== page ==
Suicide still bears a sadly lethal stigma despite our greater ease talking of it
Members of Gorey Community School with their Project Smile , promoting positive mental health and making people happier at the Young Social Inovaters event in Dublin in March.
Carl O’Brien’s series, “After the Asylum”, raises important questions about how best to support individuals who have mental health difficulties, but it also highlights how much stigma still exists.
That stigma is in no small part responsible for the underfunding of mental health services even during our so-called Celtic Tiger era, and now they are in an even worse state.
During the week, consultant psychiatrist and clinical director of Cluain Mhuire Community services Dr Siobhán Barry likened our community mental health services to Jenga – the game where players pull blocks from a wooden tower. She said that so many blocks had been pulled from community mental health that it seemed likely the next one would cause the system to collapse completely.
It is likely that suicide-prevention services will be one of the casualties of cutbacks, at a time when people are experiencing significant new stresses that contribute to the complex factors that sometimes trigger suicide.
Naive notion of openness
However, seeking to remove stigma must be carefully handled. For example, we have the naive idea that by talking about suicide we have somehow reduced the stigma surrounding mental illness. If only.
It seems to me that instead of normalising help-seeking behaviour, suicide has become part of a repertoire of possible responses in a way that would have been unthinkable even 20 years ago.
Furthermore, See Change, a partnership of 74 Irish organisations working to change attitudes to mental health problems, published research that indicates Irish people are becoming more fearful, not less, about revealing a mental health difficulty.
In 2010, half of those surveyed by See Change would not want others to know about their mental health problem, but in 2012, it had risen to 56 per cent.
Similarly, the figures for those who would delay seeking treatment for fear of someone else knowing, rose from 18 per cent to 28 per cent, while those who would hide a mental health issue from friends rose from 32 per cent to 41 per cent.
Erving Goffman wrote a classic work in 1963, Stigma: Notes on Management of Spoiled Identity. It talks about stigma in terms of a “discredited person facing an unaccepting world”.
Sadly, despite more enlightened times, it is still too often true today. For example, take medication. It is only a part, yet for some people a vital part, of the treatment of mental illness.
However, needing to take medication to control a condition is perfectly acceptable if you have diabetes or asthma, but often stigmatised if you “only” suffer from mental health difficulties .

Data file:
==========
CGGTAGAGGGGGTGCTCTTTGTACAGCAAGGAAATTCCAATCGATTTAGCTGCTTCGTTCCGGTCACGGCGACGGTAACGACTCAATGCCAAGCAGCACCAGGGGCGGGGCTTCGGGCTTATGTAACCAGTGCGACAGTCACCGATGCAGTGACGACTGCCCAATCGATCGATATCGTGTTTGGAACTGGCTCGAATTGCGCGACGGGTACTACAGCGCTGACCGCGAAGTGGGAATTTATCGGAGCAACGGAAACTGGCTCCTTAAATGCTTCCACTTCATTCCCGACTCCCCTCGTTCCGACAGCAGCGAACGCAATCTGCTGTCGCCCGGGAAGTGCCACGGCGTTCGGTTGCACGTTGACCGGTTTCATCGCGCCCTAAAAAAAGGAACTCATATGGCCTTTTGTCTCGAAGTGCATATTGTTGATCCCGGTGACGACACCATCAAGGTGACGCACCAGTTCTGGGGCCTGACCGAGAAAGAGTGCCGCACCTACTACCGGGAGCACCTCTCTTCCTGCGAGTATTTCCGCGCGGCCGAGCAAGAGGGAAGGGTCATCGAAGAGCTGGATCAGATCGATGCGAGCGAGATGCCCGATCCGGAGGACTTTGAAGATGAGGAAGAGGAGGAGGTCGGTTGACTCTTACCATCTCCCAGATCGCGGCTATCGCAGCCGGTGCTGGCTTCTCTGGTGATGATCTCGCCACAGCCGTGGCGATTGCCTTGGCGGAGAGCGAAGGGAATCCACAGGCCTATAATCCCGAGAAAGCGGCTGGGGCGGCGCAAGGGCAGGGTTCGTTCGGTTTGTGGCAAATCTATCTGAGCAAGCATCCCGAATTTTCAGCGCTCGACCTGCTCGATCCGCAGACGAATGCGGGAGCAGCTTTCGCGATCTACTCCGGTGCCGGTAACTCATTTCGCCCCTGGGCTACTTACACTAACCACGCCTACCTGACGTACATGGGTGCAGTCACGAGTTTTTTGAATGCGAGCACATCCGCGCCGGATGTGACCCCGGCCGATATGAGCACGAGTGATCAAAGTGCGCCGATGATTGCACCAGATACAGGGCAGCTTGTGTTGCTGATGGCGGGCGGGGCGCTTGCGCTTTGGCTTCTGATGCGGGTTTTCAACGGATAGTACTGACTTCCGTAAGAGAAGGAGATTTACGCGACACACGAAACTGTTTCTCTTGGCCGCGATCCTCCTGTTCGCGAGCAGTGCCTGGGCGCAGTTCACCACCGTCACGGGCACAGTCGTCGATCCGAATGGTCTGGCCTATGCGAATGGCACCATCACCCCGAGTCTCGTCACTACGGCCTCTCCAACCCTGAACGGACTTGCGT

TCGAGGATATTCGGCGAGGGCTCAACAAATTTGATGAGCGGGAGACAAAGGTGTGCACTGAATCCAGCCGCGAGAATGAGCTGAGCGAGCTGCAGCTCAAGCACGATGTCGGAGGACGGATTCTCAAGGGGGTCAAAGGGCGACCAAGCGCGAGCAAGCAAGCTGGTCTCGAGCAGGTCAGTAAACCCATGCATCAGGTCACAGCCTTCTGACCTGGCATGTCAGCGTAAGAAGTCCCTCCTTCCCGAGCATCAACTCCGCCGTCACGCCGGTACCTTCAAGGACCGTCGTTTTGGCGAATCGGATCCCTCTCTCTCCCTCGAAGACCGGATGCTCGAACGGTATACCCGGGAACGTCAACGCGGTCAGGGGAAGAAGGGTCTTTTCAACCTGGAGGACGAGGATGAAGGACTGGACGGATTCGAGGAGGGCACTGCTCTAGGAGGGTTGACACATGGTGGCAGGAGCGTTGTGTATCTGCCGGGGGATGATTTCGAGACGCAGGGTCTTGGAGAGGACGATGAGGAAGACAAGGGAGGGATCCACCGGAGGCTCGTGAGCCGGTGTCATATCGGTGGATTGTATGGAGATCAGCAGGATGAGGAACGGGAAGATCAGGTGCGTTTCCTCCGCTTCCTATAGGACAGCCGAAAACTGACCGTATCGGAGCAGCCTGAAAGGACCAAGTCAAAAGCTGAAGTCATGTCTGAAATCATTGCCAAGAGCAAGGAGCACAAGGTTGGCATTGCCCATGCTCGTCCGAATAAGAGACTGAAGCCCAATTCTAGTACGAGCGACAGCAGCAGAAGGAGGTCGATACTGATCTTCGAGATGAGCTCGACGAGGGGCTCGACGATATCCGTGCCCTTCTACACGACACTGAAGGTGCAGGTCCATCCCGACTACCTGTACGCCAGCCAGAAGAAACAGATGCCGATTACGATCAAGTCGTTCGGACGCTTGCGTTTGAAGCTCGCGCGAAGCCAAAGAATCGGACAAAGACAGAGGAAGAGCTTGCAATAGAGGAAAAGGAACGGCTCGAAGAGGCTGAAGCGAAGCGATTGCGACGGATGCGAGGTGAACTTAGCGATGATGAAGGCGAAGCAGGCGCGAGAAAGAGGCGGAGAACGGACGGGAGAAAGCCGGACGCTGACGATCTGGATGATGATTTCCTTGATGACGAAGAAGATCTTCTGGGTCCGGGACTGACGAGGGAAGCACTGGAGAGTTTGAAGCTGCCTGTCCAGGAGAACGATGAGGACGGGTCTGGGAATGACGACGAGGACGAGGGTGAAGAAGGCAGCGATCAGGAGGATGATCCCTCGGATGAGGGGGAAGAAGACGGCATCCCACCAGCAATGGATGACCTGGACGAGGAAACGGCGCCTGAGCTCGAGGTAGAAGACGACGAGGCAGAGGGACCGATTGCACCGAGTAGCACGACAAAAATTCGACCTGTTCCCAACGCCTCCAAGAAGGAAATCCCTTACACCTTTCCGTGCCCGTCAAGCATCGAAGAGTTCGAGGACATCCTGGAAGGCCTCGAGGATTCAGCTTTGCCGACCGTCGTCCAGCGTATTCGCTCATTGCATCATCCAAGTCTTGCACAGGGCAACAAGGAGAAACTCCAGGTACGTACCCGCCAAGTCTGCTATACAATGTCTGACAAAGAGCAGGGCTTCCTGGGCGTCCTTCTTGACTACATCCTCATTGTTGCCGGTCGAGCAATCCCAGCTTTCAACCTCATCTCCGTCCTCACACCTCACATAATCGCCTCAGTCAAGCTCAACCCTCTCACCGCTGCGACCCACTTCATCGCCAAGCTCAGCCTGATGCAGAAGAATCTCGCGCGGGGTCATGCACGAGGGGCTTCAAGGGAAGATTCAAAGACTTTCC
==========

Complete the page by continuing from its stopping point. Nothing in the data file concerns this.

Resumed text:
Similarly, a chronic condition like a bad back is likely to receive support and interest, whereas admitting to depression often provokes embarrassment and avoidance.
While seeking help for depression and other mental illnesses remains stigmatised, or leads to worry about employment prospects, we will never be able to reduce these rates. But we also need a functioning health service available to respond. Services other than health have also been hit. For example, guidance counselling in schools has been radically undermined by cutbacks.
In May, innovative research conducted by Prof Kevin Malone and his team at UCD was published by the 3 Ts charity (Turning the Tide of Suicide).
Suicide in Ireland 2003-2008 has several strands, including research involving 104 families bereaved by suicide. The team interviewed over 250 relatives in 23 counties about more than 100 young lives lost to suicide.
One of the findings is that young men between 16 and 20 are particularly vulnerable to death by suicide.
This highlights a significant problem with the way that our services for young people are organised. For example, providing psychiatric care for young people in adult psychiatric units is clearly wrong, but while there have been marked improvements, there were still 106 admissions of young people under 18 into adult units last year.
There have been tragic cases where young people have died by suicide, citing the prospect of returning to an adult unit as a contributory factor.
Prof Malone points out that adult units are hardly suitable for 18-22 year olds either and that, in other jurisdictions such as Australia, there are both community teams and units geared towards young adults that do not use the arbitrary cut-off point of 18.
One heartbreaking finding is that while few of the young people who died by suicide had alcohol in their system, many had made disclosures of suicidal intent when under the influence. They laughed them off as “the drink talking” when asked about them later.
Danger of normalising references
Because references to suicide have become normalised, often peers did not realise the significance of these disclosures, or how to deal with them.
Multilayered interventions can help bring down suicide rates, as an initiative by the US air force shows.
Vigorous leadership from the command structure was vital, as was rewarding admission of problems and ensuring that such admissions were “career-enhancing” rather than “career-crushing”.
We need similar sustained political leadership here, including robust legislation to protect people who disclose problems to employers.
Instead, we have a pretence of supporting mental health, while at the same time massaging figures to conceal gaping gaps in services.